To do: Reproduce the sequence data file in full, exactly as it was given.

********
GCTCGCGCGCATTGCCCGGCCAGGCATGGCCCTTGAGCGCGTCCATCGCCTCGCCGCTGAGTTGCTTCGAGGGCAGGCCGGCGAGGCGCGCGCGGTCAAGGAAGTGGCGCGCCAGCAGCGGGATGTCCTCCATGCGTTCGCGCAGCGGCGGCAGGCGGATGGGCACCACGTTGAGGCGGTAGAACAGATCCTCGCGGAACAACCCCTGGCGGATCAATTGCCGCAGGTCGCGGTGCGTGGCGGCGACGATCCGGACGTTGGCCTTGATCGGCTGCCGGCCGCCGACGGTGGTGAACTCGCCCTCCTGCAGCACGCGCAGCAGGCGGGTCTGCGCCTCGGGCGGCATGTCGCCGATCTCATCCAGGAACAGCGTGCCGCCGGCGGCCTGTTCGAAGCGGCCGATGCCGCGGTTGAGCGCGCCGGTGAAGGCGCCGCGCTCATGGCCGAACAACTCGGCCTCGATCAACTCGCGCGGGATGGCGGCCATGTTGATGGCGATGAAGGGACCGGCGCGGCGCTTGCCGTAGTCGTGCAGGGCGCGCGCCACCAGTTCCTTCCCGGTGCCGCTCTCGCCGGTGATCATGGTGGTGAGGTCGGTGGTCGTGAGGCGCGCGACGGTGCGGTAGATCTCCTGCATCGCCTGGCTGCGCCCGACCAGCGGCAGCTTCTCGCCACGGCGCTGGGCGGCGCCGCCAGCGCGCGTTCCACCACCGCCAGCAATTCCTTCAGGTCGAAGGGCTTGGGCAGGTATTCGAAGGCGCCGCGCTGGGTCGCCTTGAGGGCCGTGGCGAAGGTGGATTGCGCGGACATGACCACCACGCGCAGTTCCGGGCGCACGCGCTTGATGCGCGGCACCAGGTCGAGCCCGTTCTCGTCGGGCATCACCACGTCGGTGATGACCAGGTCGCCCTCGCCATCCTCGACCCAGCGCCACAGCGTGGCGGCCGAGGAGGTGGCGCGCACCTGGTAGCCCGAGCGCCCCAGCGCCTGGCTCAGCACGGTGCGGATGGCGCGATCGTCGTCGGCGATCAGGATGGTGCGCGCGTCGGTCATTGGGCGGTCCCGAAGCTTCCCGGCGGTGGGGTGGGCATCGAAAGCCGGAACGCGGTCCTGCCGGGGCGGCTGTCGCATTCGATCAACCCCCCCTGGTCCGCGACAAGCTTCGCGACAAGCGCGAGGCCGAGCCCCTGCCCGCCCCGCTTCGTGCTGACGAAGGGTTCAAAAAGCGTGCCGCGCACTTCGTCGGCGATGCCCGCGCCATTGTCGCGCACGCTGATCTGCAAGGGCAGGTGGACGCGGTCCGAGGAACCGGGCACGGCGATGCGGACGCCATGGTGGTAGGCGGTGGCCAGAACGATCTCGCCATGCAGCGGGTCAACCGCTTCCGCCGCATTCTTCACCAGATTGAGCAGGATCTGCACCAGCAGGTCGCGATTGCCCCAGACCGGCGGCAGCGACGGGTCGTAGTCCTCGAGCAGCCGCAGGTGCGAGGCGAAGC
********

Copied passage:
GCTCGCGCGCATTGCCCGGCCAGGCATGGCCCTTGAGCGCGTCCATCGCCTCGCCGCTGAGTTGCTTCGAGGGCAGGCCGGCGAGGCGCGCGCGGTCAAGGAAGTGGCGCGCCAGCAGCGGGATGTCCTCCATGCGTTCGCGCAGCGGCGGCAGGCGGATGGGCACCACGTTGAGGCGGTAGAACAGATCCTCGCGGAACAACCCCTGGCGGATCAATTGCCGCAGGTCGCGGTGCGTGGCGGCGACGATCCGGACGTTGGCCTTGATCGGCTGCCGGCCGCCGACGGTGGTGAACTCGCCCTCCTGCAGCACGCGCAGCAGGCGGGTCTGCGCCTCGGGCGGCATGTCGCCGATCTCATCCAGGAACAGCGTGCCGCCGGCGGCCTGTTCGAAGCGGCCGATGCCGCGGTTGAGCGCGCCGGTGAAGGCGCCGCGCTCATGGCCGAACAACTCGGCCTCGATCAACTCGCGCGGGATGGCGGCCATGTTGATGGCGATGAAGGGACCGGCGCGGCGCTTGCCGTAGTCGTGCAGGGCGCGCGCCACCAGTTCCTTCCCGGTGCCGCTCTCGCCGGTGATCATGGTGGTGAGGTCGGTGGTCGTGAGGCGCGCGACGGTGCGGTAGATCTCCTGCATCGCCTGGCTGCGCCCGACCAGCGGCAGCTTCTCGCCACGGCGCTGGGCGGCGCCGCCAGCGCGCGTTCCACCACCGCCAGCAATTCCTTCAGGTCGAAGGGCTTGGGCAGGTATTCGAAGGCGCCGCGCTGGGTCGCCTTGAGGGCCGTGGCGAAGGTGGATTGCGCGGACATGACCACCACGCGCAGTTCCGGGCGCACGCGCTTGATGCGCGGCACCAGGTCGAGCCCGTTCTCGTCGGGCATCACCACGTCGGTGATGACCAGGTCGCCCTCGCCATCCTCGACCCAGCGCCACAGCGTGGCGGCCGAGGAGGTGGCGCGCACCTGGTAGCCCGAGCGCCCCAGCGCCTGGCTCAGCACGGTGCGGATGGCGCGATCGTCGTCGGCGATCAGGATGGTGCGCGCGTCGGTCATTGGGCGGTCCCGAAGCTTCCCGGCGGTGGGGTGGGCATCGAAAGCCGGAACGCGGTCCTGCCGGGGCGGCTGTCGCATTCGATCAACCCCCCCTGGTCCGCGACAAGCTTCGCGACAAGCGCGAGGCCGAGCCCCTGCCCGCCCCGCTTCGTGCTGACGAAGGGTTCAAAAAGCGTGCCGCGCACTTCGTCGGCGATGCCCGCGCCATTGTCGCGCACGCTGATCTGCAAGGGCAGGTGGACGCGGTCCGAGGAACCGGGCACGGCGATGCGGACGCCATGGTGGTAGGCGGTGGCCAGAACGATCTCGCCATGCAGCGGGTCAACCGCTTCCGCCGCATTCTTCACCAGATTGAGCAGGATCTGCACCAGCAGGTCGCGATTGCCCCAGACCGGCGGCAGCGACGGGTCGTAGTCCTCGAGCAGCCGCAGGTGCGAGGCGAAGC